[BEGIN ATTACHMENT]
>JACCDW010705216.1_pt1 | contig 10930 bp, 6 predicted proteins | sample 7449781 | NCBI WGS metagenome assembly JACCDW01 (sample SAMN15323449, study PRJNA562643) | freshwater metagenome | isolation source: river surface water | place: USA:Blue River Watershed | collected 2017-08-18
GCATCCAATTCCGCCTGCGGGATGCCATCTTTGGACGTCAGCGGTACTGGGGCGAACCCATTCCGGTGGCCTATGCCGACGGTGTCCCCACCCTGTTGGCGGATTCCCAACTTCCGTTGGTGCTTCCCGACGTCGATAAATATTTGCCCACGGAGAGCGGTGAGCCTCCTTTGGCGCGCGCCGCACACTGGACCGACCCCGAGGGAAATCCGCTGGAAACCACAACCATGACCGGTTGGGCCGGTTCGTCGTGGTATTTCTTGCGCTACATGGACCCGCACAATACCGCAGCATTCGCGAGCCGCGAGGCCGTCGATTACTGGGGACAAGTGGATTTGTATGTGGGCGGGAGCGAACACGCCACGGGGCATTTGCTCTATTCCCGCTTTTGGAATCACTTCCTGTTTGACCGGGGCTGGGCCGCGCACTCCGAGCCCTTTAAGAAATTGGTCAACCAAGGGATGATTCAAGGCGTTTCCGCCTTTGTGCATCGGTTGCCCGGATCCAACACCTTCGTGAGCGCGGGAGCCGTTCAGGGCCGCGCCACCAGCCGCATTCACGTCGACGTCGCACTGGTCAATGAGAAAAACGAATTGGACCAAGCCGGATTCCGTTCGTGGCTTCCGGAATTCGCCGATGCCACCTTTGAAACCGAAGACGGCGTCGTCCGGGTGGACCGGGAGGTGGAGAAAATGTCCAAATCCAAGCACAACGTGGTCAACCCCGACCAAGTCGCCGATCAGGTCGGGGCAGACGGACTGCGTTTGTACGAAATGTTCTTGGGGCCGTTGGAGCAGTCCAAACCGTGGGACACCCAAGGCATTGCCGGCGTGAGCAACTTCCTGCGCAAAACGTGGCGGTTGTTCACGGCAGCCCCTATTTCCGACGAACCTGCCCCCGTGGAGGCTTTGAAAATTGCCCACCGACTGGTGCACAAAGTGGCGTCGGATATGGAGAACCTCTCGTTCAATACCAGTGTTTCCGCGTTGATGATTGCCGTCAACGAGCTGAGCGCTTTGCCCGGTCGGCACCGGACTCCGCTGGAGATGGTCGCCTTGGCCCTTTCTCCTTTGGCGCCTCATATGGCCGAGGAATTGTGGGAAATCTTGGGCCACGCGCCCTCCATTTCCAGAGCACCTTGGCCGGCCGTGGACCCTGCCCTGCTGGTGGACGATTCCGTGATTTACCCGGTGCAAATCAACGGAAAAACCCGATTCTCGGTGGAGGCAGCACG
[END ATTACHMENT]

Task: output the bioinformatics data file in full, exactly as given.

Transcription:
>JACCDW010705216.1_pt1 | contig 10930 bp, 6 predicted proteins | sample 7449781 | NCBI WGS metagenome assembly JACCDW01 (sample SAMN15323449, study PRJNA562643) | freshwater metagenome | isolation source: river surface water | place: USA:Blue River Watershed | collected 2017-08-18
GCATCCAATTCCGCCTGCGGGATGCCATCTTTGGACGTCAGCGGTACTGGGGCGAACCCATTCCGGTGGCCTATGCCGACGGTGTCCCCACCCTGTTGGCGGATTCCCAACTTCCGTTGGTGCTTCCCGACGTCGATAAATATTTGCCCACGGAGAGCGGTGAGCCTCCTTTGGCGCGCGCCGCACACTGGACCGACCCCGAGGGAAATCCGCTGGAAACCACAACCATGACCGGTTGGGCCGGTTCGTCGTGGTATTTCTTGCGCTACATGGACCCGCACAATACCGCAGCATTCGCGAGCCGCGAGGCCGTCGATTACTGGGGACAAGTGGATTTGTATGTGGGCGGGAGCGAACACGCCACGGGGCATTTGCTCTATTCCCGCTTTTGGAATCACTTCCTGTTTGACCGGGGCTGGGCCGCGCACTCCGAGCCCTTTAAGAAATTGGTCAACCAAGGGATGATTCAAGGCGTTTCCGCCTTTGTGCATCGGTTGCCCGGATCCAACACCTTCGTGAGCGCGGGAGCCGTTCAGGGCCGCGCCACCAGCCGCATTCACGTCGACGTCGCACTGGTCAATGAGAAAAACGAATTGGACCAAGCCGGATTCCGTTCGTGGCTTCCGGAATTCGCCGATGCCACCTTTGAAACCGAAGACGGCGTCGTCCGGGTGGACCGGGAGGTGGAGAAAATGTCCAAATCCAAGCACAACGTGGTCAACCCCGACCAAGTCGCCGATCAGGTCGGGGCAGACGGACTGCGTTTGTACGAAATGTTCTTGGGGCCGTTGGAGCAGTCCAAACCGTGGGACACCCAAGGCATTGCCGGCGTGAGCAACTTCCTGCGCAAAACGTGGCGGTTGTTCACGGCAGCCCCTATTTCCGACGAACCTGCCCCCGTGGAGGCTTTGAAAATTGCCCACCGACTGGTGCACAAAGTGGCGTCGGATATGGAGAACCTCTCGTTCAATACCAGTGTTTCCGCGTTGATGATTGCCGTCAACGAGCTGAGCGCTTTGCCCGGTCGGCACCGGACTCCGCTGGAGATGGTCGCCTTGGCCCTTTCTCCTTTGGCGCCTCATATGGCCGAGGAATTGTGGGAAATCTTGGGCCACGCGCCCTCCATTTCCAGAGCACCTTGGCCGGCCGTGGACCCTGCCCTGCTGGTGGACGATTCCGTGATTTACCCGGTGCAAATCAACGGAAAAACCCGATTCTCGGTGGAGGCAGCACG